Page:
Every destination has its own story to tell.
Museums relay this information better than most attractions. These spaces are often in-depth stops for local history, art and culture. Together they provide a window into how an area came to be — its important people, places and movements.
It’s no different in The Bend, where several museums paint a vivid picture. Learn about South Bend’s history as a fur trading post at one or view fine art collections at another.
Use this guide as a starting point to visit our museums during your next visit.
Studebaker National Museum
One of The Bend’s crown jewels, Studebaker National Museum is home to one of the finest automobile collections anywhere. It covers 150 years of Studebaker history — from wagon makers to one of the country’s top car manufacturers. Some exhibits rotate, bringing in cars that aren’t necessarily Studebakers.
Among the pieces at the museum is the largest collection of presidential carriages in the world. It includes the very carriage president Abraham Lincoln took to Ford’s Theatre on the night of his assassination in 1865 by John Wilkes Booth.
The History Museum
If you’re curious about local history, this is the place for you.
Permanent exhibits include one on the St. Joseph River Valley. It covers pre-history, French exploration and beyond. Another exhibit covers the All-American Girls Professional Baseball League, made famous in the Hollywood movie “A League of Their Own.”
“Cirqzoolodon: A History of the Circus,” which includes local photographs, runs until June 9, 2019. “Spirited: Prohibition in America” opens Jan. 26 and is set to run until March 17. It will explore a tumultuous time in America, when passage of the 18th amendment outlawed the sale and distribution of alcohol.
Step back in time (not just figuratively) before you leave. Be sure to tour the 38-room Oliver Mansion, complete with all original furnishings dating back decades. Don’t forget to stroll through the lush gardens surrounding the mansion and explore the Worker’s Home, reflecting life in the 1930s.
Civil Rights Heritage Center
Engman Public Natatorium opened in 1922. Now it’s transformed into the Indiana University South Bend Civil Rights Heritage Center. The center is committed to educating people on contemporary issues of social justice and civil rights. It documents, preserves and shares our area’s civil rights history, including the movement to integrate the natatorium.
Indiana’s first zoo hosts more than 500 animals and boasts many rare and endangered species. Among them you’ll find okapi, amur tigers, snow leopard, red panda and spider monkeys. Enjoy 23 acres of beautifully landscaped zoo grounds, take a ride on the Potawatomi Zoo Train and don’t forget to visit the full-service concession stand and gift shop.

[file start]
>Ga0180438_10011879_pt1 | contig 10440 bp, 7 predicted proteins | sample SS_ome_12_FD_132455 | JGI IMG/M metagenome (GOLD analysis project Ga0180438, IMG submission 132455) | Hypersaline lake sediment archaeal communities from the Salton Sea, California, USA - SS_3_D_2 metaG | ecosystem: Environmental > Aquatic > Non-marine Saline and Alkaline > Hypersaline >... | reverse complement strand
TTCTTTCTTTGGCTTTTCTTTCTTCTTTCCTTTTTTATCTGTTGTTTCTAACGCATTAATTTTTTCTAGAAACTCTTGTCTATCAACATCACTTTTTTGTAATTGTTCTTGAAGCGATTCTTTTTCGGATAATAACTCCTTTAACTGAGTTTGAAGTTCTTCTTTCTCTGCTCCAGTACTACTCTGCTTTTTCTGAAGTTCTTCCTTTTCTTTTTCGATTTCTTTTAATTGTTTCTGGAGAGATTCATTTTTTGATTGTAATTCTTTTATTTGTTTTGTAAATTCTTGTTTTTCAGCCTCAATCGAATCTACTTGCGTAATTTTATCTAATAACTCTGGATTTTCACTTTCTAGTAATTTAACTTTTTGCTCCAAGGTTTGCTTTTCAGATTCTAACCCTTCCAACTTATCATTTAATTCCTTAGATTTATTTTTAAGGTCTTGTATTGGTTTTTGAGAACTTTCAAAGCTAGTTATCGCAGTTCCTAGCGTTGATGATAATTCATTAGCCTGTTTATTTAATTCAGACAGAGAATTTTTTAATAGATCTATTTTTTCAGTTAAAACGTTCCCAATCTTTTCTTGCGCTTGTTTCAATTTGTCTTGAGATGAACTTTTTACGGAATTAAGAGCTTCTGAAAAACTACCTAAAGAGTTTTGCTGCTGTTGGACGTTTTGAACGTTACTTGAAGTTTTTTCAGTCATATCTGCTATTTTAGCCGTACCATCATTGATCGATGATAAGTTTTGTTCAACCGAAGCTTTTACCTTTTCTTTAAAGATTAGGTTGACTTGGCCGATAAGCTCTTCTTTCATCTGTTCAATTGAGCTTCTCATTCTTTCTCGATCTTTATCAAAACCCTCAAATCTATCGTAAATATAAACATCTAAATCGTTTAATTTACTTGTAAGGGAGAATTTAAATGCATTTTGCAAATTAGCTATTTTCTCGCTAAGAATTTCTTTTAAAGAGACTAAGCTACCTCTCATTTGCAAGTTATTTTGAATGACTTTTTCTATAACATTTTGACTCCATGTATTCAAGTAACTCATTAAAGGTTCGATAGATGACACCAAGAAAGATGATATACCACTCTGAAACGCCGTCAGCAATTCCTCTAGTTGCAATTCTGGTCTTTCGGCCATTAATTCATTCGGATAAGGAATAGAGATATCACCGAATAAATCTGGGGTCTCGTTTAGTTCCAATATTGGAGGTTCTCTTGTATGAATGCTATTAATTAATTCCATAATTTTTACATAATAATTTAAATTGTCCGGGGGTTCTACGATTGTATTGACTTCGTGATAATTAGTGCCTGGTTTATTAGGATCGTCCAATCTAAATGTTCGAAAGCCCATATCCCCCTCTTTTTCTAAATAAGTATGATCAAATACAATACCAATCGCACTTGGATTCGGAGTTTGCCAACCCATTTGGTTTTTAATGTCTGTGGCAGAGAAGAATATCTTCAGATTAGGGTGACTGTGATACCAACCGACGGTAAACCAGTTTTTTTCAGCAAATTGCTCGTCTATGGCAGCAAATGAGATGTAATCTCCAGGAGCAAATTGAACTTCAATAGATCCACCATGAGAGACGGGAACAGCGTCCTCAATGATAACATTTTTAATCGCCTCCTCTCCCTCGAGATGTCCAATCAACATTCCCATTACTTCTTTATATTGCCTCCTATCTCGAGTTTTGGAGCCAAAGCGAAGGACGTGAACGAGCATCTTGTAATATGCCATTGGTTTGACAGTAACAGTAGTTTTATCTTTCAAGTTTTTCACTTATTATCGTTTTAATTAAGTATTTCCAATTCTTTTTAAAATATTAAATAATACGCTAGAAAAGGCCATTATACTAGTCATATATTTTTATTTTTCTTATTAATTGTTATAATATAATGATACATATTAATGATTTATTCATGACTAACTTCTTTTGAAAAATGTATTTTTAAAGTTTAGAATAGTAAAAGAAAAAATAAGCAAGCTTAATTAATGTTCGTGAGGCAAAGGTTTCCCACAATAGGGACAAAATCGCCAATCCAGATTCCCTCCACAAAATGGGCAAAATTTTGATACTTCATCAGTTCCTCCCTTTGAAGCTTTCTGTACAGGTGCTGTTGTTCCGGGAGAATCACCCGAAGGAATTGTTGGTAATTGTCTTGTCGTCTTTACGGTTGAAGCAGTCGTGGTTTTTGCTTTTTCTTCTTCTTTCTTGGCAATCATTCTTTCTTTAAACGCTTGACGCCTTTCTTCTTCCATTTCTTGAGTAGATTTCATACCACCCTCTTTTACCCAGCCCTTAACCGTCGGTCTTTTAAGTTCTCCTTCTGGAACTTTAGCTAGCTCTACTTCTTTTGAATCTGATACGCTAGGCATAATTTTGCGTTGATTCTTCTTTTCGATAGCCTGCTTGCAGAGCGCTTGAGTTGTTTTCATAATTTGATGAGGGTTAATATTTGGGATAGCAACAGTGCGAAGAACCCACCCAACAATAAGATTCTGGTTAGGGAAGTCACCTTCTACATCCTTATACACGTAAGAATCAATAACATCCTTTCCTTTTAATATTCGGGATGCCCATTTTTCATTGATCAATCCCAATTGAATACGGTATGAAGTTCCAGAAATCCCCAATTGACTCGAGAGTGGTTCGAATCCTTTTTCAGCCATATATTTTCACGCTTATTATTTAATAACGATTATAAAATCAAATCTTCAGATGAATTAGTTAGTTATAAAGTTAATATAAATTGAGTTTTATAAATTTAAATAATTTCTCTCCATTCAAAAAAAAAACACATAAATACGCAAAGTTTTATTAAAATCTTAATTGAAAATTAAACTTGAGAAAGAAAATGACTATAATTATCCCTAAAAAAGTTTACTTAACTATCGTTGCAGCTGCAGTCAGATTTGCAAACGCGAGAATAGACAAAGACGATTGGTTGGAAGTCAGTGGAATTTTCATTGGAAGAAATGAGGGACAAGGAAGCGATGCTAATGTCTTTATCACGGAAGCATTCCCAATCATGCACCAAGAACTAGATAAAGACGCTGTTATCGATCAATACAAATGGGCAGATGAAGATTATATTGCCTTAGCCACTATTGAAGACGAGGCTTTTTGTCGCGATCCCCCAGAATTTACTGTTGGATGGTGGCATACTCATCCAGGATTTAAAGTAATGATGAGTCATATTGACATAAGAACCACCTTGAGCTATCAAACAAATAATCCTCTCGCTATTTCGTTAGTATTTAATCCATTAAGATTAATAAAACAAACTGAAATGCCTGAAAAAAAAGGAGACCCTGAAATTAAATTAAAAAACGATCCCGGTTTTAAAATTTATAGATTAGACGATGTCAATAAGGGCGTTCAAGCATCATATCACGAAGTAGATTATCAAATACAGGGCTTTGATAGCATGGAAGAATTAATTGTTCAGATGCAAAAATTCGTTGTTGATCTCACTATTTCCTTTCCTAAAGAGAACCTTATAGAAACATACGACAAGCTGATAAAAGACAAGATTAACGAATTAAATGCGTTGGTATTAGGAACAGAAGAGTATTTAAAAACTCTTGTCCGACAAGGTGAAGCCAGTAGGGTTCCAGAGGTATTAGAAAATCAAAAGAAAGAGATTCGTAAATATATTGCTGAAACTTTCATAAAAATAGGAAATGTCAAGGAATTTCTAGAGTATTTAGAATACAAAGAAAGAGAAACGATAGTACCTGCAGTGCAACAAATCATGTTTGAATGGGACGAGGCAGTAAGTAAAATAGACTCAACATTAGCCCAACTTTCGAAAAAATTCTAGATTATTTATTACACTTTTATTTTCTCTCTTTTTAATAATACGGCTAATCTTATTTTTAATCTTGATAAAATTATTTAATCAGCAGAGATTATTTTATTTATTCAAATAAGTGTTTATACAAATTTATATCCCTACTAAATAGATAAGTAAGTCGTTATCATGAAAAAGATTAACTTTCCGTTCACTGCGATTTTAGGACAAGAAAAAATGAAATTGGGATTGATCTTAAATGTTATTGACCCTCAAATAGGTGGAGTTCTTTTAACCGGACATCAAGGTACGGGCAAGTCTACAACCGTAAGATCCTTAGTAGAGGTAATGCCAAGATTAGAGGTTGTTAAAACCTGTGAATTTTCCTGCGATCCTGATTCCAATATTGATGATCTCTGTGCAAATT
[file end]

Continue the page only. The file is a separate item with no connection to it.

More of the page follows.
South Bend Chocolate Company
There’s only one way to experience the magic behind South Bend Chocolate Company — by touring it. You’ll get an inside look at how chocolate is made and an opportunity to make your own. Reservations are best for large groups. The tour is 45 minutes long.
South Bend Museum of Art
Located inside Century Center in downtown South Bend, the South Bend Museum of Art provides insight into the art, history and culture of the region. It offers a full spectrum of historical and contemporary art in five galleries. The museum’s shop displays and sells works created by local and regional artists.
Snite Museum of Art
Snite is considered one of the finest university art museums in the country. It contains more than 28,000 works that represent many of the principal cultures and periods of world art history. The 70,000 square-foot building is a treasure trove of wonderful art. It’s an iconic landmark on Notre Dame’s campus. And admission is free.
Military Honor Park and Museum
The Military Honor Park and Museum is home to military artifacts from all branches of service and represents all branches of U.S. conflicts. Uniforms, weapons, artifacts and motorized vehicles are on display.
Otis Bowen Museum
Born just south of The Bend, Dr. Otis Bowen led a distinguished life in our area. He served in World War II, became the 44th governor of Indiana and the 16th United States Secretary of Health and Human Services during Ronald Reagan’s presidency.
The Otis Bowen Museum contains items Bowen used in medical practice, plus memorabilia from his time as governor and Secretary of Health and Human Services. Located on Bethel College’s campus, it’s open by appointment only.
The Potawatomi Conservatories are an oasis of tranquility within Potawatomi Park. Wander paths through the lush tropical foliage of the Ella Morris and Muessel-Ellison Conservatories, explore the shapes and textures of succulent plants in the arid Arizona Desert Dome or just sit quietly in the peaceful surroundings.
St. Paul’s Memorial United Methodist Church
Built in 1903, this church was an effort of Clem and Anne Studebaker. It features exquisite stained-glass windows and the largest pipe organ in Indiana. The church also houses an ancient baptismal font, the oldest in the country and made from the marble of ruins found in Rome. Tours available by appointment.